by Claire J. Baker

Am drawn to the painting
Absence” —
four hooded Afghani women,
before high mountains
and a ghostly cloud.
The grandmother cradles a dead
baby, snow-white. Its hand
strains toward heaven:
surely the white mountain-cloud
will envelop the baby, lift it
away from war, away from death.


Back From Iraq

by George Wynn

City buses roar by
drenching his Rimbaud
book of verses
taxis honk
expelling their curses
wet men bet and argue
over blitz chess
His ear fills up with cries
of “Why my son?”
a village mother pleading
with the man in command:
“What’s he done?”
Weary of pounding
San Francisco streets
where has he got to
go to get a job?
It’s cold out here!
is he going to be homeless
month after month?
He wants to run away
do something bold
maybe even reenlist
for Afghanistan

How Sad He Must Be

by George Wynn

When the flashbacks come
he goes off by himself
to Muir Woods to
see images he alone
must watch for endless
moments of torture and
when he comes home
his friends who have
not been to the war
laugh and talk but
he does not


Coming Home to Tickets

by George Wynn

Young bearded man
in wheelchair brushes teeth
in front of his books
cds, dvds on display over
white blanket near Market Street.
Stocky cop approaches
points to blanket, barks
“Gotta ticket you.”
Tapping toothbrush
on wheelchair bearded
man stares, “Why?”
“Illegal sales.”
“Give a soldier a break.”
“Cannot do,” cop says
handing him ticket,
eying another vendor
across the street.
Bearded man shakes
head over and over.
“Damn 6 years in
the Marines. 6 years
ready to die for Uncle Sam.”

Signs of Our Time

by Delaine Jones

A sign of the time,
a saying that is coined,
But oh how time and
Change have come.
A cell phone in every hand
people hurrying along
sidewalks now are houses
where people live, where they sleep,
out of garbage cans they eat.
People beautifully dressed
to the nines.
When evening comes,
they have no home
where they can dine.
Children are no longer cherished
as our future.
They are denied all essential resources.
Human Kind is no longer considered,
But Wall Street, the big guns
and money are worshiped.

“ABSENCE.” Painting by Jane Norling


Back to the

Vietnam War

by Claire J. Baker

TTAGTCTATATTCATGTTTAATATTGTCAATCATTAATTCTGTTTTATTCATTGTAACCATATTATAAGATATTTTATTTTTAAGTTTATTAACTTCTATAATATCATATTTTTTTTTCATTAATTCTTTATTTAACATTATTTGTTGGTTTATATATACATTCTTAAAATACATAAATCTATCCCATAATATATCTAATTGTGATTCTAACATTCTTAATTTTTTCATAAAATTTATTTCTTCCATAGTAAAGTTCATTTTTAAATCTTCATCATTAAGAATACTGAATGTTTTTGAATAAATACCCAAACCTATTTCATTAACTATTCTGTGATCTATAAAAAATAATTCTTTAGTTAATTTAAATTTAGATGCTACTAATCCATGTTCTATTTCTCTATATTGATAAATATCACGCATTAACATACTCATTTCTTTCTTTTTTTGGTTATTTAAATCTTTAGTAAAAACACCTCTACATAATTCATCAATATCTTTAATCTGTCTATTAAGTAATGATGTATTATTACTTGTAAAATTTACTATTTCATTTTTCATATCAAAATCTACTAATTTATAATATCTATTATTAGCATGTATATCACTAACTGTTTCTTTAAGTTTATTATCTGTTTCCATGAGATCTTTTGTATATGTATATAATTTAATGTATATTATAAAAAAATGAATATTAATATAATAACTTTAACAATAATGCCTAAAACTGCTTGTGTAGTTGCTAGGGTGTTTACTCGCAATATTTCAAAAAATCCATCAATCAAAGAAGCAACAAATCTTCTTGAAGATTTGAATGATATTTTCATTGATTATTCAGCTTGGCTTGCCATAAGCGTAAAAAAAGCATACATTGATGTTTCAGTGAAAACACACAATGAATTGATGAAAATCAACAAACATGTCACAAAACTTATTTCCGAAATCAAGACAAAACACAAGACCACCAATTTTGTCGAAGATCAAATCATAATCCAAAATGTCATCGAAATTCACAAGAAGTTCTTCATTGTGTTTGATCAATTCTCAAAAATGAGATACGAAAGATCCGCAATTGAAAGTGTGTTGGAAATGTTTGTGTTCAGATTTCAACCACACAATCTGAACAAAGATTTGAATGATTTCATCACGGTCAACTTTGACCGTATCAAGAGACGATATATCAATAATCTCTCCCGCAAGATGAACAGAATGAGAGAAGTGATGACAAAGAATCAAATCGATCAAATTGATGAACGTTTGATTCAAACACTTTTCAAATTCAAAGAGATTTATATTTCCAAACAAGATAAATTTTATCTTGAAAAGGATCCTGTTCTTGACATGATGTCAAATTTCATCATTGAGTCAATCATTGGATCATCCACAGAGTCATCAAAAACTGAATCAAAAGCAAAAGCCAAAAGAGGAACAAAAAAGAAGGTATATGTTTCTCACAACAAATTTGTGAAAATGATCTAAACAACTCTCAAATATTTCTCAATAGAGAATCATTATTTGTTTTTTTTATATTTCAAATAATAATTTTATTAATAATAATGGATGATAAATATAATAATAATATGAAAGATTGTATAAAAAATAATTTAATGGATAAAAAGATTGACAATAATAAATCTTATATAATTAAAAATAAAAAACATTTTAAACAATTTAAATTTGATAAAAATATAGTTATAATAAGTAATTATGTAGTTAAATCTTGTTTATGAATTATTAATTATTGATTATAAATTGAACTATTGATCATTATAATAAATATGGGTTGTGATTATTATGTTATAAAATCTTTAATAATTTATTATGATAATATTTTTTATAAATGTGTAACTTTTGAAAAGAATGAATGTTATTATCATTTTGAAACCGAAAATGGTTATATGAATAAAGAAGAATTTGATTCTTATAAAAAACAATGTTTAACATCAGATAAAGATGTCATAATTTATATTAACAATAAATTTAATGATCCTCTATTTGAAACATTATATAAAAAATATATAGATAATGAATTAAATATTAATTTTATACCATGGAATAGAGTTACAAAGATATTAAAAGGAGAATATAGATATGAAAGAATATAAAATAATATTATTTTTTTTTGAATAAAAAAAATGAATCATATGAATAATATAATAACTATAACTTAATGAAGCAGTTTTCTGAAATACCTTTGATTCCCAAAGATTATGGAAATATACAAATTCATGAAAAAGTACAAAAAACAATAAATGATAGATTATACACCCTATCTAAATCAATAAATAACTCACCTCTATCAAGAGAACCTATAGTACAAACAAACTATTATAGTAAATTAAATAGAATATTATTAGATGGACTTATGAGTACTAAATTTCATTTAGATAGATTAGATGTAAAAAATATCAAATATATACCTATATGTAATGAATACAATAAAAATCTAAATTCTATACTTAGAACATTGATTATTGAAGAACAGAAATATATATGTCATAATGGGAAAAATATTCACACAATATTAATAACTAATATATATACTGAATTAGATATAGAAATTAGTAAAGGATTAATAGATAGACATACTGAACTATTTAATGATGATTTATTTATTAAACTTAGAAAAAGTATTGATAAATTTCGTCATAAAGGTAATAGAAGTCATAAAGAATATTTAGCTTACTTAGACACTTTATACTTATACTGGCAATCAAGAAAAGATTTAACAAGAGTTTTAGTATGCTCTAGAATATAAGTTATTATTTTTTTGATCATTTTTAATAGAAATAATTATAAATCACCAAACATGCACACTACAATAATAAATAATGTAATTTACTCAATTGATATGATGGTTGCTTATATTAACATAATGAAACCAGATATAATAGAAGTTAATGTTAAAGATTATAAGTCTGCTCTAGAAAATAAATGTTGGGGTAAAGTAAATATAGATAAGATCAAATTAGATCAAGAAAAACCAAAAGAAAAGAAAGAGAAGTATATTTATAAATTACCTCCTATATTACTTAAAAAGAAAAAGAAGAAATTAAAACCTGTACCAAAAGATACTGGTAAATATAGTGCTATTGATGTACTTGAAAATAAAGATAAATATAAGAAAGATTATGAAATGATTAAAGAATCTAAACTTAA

My brother, Karl,
an engineer, stayed safe,
didn’t kill anybody.
His military service:
make precision bullets
& gun barrels.
Later, homeless-at-heart,
he drank his liver to death.


by Dee Allen

You sold yourself down the river
You sold your kind down the river
Brown-nose, kiss ass to impress
The bittersweet smell of success
You bow & scrape for the master
You jump through hoops for master
How much? Does it matter?
How high you climb
The proverbial (corporate) ladder
Why give up what’s true to you?
Why become what you despise?
Why give in & compete?
Why compromise?
Why compromise?
Why give up what’s true to you?
Why embrace the company’s lies?
Why give in & compete?
Why compromise?
Why compromise?

Hot Day in June

by George Wynn

Seagulls flying around
UN Plaza sprinklers
Children with happy
faces clapping hands
then bouncing on the ground
it’s a hot day in June
Up Market Street
the order’s been given
2 men in blue with
rolled-up sleeves
and low-slung gun belts
have made things clear:
Pack up and move on!
Four men with tough
half-century faces load up
their sleeping bag gear
The men in blue stare
at them with icebox vibes
Four men against the wall with
downcast faces stare at the ground
as if in a trance remembering a
similar shakedown earlier in the year
After they walk away with their
quality of life tickets
the men in blue smile and touch
their gun belts as if adding another
notch to their gun belt. They have
busted four poor men. They are
somebody. They are macho men

you can tell

by Michael Leslie

you can tell by the way
we silently pass
on the street, looking away
ignoring presence
unless intrigued by a hat,
shoes, scarves or beauty
that we distrust one another
& we’re gonna make it
completely on our own
except for our private
cast of characters
forever on cell phones.